Updated 2 yearss ago
An experiment in restructuring higher education will be closely watched.
By Stacie Kress Booker
A bill passed by the Legislature this spring will reshape higher education throughout the Tampa Bay region. The new law, sponsored by state Sen. Don Sullivan (R-Largo), grants autonomy to the University of South Florida's St. Petersburg and Sarasota campuses, outright independence from USF for Sarasota's New College and four-year status for St. Petersburg Junior College, which will be renamed St. Petersburg College (SPC).
Pinellas County received the lion's share of changes in both status and state funding -- a combined $3.4 million for USF/St. Petersburg and SPC. Historically underserved in higher education, the county's about to play catch-up in a big way. And how USF/St. Petersburg and SPC manage this experiment at restructuring higher education to make it more responsive to local needs will be closely watched.
"Pinellas is going to be a testing ground to see how a community college and a university work together," says Bill Heller, vice president of USF/St. Petersburg.
The colleges plan to target two areas immediately: Teaching and nursing. Of the 900 new teachers hired in Pinellas County last year, 630 were from out of state. Florida faces a shortfall of 160,000 teachers and 156,000 nurses over the next 10 years.
SPC President Carl Kuttler plans to award between 500 and 1,000 teaching degrees in the next two years and more than 200 nursing degrees. A drop in the bucket, he admits, but a start.
As part of its new autonomy, USF/St. Petersburg will create a college of education, one of three planned new colleges, and expects to increase its enrollment to between 6,000 and 8,000 from about 3,600 now. Heller and Kuttler will work closely to ensure there isn't much overlap as well as to continue to share resources. "My hope is that we cooperate and collaborate," says Heller. "If we become competitive, it's going to cost every one of us."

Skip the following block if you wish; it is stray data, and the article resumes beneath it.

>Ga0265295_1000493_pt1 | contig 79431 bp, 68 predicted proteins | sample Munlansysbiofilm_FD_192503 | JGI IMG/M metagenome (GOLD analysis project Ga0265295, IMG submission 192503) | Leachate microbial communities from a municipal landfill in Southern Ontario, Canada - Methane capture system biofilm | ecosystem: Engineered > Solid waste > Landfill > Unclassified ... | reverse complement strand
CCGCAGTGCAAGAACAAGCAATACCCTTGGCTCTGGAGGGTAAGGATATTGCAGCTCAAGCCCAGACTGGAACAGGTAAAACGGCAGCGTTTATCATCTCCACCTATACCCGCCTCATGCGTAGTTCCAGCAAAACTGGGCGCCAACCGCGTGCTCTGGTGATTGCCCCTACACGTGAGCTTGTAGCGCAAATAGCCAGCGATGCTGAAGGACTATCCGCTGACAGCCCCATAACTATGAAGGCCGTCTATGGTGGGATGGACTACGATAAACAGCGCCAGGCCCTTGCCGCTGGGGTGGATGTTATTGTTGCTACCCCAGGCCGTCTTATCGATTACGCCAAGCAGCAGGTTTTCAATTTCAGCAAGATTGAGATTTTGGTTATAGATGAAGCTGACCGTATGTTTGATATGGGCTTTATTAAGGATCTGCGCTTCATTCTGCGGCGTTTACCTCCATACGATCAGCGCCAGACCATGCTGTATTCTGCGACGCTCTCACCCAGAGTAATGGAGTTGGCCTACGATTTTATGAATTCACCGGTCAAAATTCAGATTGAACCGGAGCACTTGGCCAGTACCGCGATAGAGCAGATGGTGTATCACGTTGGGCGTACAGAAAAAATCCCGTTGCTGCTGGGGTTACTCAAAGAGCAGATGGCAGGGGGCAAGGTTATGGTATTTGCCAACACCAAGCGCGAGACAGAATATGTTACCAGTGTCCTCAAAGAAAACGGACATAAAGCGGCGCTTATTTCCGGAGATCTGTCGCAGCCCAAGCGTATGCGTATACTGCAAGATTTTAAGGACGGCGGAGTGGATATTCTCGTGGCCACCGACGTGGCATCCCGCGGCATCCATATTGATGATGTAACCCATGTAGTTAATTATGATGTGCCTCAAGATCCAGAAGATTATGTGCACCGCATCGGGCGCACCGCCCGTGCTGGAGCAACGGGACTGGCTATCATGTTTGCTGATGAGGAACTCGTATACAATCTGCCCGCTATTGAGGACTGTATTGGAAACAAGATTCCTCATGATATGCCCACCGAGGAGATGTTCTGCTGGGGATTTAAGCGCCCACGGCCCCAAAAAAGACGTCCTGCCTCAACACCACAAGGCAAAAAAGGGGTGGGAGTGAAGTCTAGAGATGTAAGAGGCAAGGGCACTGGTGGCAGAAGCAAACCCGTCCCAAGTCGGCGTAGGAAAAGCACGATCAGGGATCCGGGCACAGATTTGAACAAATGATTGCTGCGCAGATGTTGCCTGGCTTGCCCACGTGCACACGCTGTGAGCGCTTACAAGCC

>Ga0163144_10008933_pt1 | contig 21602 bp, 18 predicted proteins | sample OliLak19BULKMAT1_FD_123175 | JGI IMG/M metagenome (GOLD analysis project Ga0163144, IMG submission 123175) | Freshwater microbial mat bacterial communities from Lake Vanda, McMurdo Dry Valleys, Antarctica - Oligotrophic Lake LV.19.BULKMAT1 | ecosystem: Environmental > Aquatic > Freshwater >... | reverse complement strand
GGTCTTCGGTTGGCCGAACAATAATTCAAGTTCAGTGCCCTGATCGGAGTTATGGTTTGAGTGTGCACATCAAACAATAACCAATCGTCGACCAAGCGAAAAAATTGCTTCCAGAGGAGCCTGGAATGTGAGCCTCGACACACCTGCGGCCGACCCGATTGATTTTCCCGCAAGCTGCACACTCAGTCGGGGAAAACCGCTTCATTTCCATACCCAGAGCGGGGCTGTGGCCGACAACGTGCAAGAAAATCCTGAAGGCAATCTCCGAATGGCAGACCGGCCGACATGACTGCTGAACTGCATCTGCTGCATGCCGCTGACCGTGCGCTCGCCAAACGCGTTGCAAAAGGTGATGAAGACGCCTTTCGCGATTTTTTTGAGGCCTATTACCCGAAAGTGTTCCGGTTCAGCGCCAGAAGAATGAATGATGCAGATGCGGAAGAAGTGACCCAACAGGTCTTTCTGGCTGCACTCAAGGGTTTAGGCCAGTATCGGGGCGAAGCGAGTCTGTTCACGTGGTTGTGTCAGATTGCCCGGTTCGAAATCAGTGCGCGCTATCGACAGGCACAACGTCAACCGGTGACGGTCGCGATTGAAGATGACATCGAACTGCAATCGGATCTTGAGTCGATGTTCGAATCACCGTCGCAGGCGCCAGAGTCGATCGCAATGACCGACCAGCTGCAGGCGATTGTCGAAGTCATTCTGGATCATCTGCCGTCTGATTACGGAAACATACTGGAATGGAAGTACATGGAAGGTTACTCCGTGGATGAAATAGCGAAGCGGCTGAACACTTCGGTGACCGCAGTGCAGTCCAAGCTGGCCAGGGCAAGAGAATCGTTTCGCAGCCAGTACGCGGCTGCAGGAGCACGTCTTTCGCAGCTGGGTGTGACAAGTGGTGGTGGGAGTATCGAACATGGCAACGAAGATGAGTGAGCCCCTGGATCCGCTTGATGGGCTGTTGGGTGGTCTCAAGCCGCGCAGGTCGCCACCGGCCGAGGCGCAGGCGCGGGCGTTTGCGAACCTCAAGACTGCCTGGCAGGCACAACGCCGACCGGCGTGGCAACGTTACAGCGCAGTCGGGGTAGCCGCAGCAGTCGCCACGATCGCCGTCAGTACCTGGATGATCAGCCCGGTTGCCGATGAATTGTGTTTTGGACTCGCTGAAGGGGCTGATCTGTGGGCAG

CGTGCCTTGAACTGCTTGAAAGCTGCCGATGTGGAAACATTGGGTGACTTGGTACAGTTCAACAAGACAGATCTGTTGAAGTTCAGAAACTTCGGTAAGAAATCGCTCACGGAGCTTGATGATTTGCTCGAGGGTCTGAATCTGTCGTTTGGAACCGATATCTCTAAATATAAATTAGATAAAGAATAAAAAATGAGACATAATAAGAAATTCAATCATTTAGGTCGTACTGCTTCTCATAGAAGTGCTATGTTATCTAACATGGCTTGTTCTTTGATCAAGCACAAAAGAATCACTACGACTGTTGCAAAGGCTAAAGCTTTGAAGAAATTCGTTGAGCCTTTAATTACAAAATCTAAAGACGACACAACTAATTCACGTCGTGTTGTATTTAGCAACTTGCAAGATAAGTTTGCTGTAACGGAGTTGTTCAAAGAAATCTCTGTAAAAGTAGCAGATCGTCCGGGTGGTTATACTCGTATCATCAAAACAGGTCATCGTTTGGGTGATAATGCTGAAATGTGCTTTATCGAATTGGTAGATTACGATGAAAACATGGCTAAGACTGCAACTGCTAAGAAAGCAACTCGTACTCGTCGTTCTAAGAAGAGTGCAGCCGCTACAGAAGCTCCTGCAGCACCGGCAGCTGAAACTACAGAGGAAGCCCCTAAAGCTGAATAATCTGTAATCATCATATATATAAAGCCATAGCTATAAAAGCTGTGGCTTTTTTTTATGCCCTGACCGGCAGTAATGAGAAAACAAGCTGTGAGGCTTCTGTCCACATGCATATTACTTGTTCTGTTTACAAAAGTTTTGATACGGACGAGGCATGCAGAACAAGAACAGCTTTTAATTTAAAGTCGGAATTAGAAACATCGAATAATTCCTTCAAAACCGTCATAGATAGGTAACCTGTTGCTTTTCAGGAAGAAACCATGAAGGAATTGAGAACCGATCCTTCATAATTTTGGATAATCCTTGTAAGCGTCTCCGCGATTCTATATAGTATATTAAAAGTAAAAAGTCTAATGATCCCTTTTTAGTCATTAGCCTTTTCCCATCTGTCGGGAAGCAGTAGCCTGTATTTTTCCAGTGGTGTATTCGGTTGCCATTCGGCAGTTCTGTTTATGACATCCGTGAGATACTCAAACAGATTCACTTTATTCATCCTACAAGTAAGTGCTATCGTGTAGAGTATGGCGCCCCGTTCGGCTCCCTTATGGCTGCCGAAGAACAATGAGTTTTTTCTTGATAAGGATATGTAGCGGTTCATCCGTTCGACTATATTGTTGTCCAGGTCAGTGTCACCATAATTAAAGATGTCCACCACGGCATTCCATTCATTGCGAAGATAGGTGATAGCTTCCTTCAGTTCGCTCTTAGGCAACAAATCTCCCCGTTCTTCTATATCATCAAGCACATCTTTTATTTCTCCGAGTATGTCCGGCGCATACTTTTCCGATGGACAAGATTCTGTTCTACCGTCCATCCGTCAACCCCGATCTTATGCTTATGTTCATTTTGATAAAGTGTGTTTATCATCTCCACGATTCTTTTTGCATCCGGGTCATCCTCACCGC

The New College Challenge
Independence is a double-edged sword for New College, a small honors liberal arts college in Sarasota. While it means freedom from USF, under which it felt its budgetary and academic needs were overlooked, independence also means greater financial responsibility and increased fund-raising needs. Fortunately, the school of 650 students has supporters with deep pockets.
The New College Foundation contributed almost $2.5 million, nearly half of the school's annual operating expenses, in direct support last year. Over the past 20 years, the foundation has raised nearly $90 million for the college. That kind of fund-raising power is even more important now.
USF President Judy Genshaft says, "I worry about them." New College will now be competing with USF for funds and students, she says.
Senate President John Mc-Kay dismisses criticism that New College, which was on the brink of insolvency before USF took over in 1975, faces a tough time going it alone: "Those who say it will take a huge amount of money are something akin to Chicken Little."
AmSouth: Targeting Florida
TAMPA -- AmSouth Bancorp is planning a building blitz in Florida, targeting Naples, Tampa, Orlando and Jacksonville. The Birmingham, Ala.-based bank is the sixth-largest in the state based on deposits. Executive Vice President E.W. "Rusty" Stephenson Jr., who oversees Florida operations from Tampa, says the four targeted cities represent "really high-growth, high-potential markets, higher than anything in the Southeast and anything in our system." The bank's goal is "30 branches in 30 months."
In the News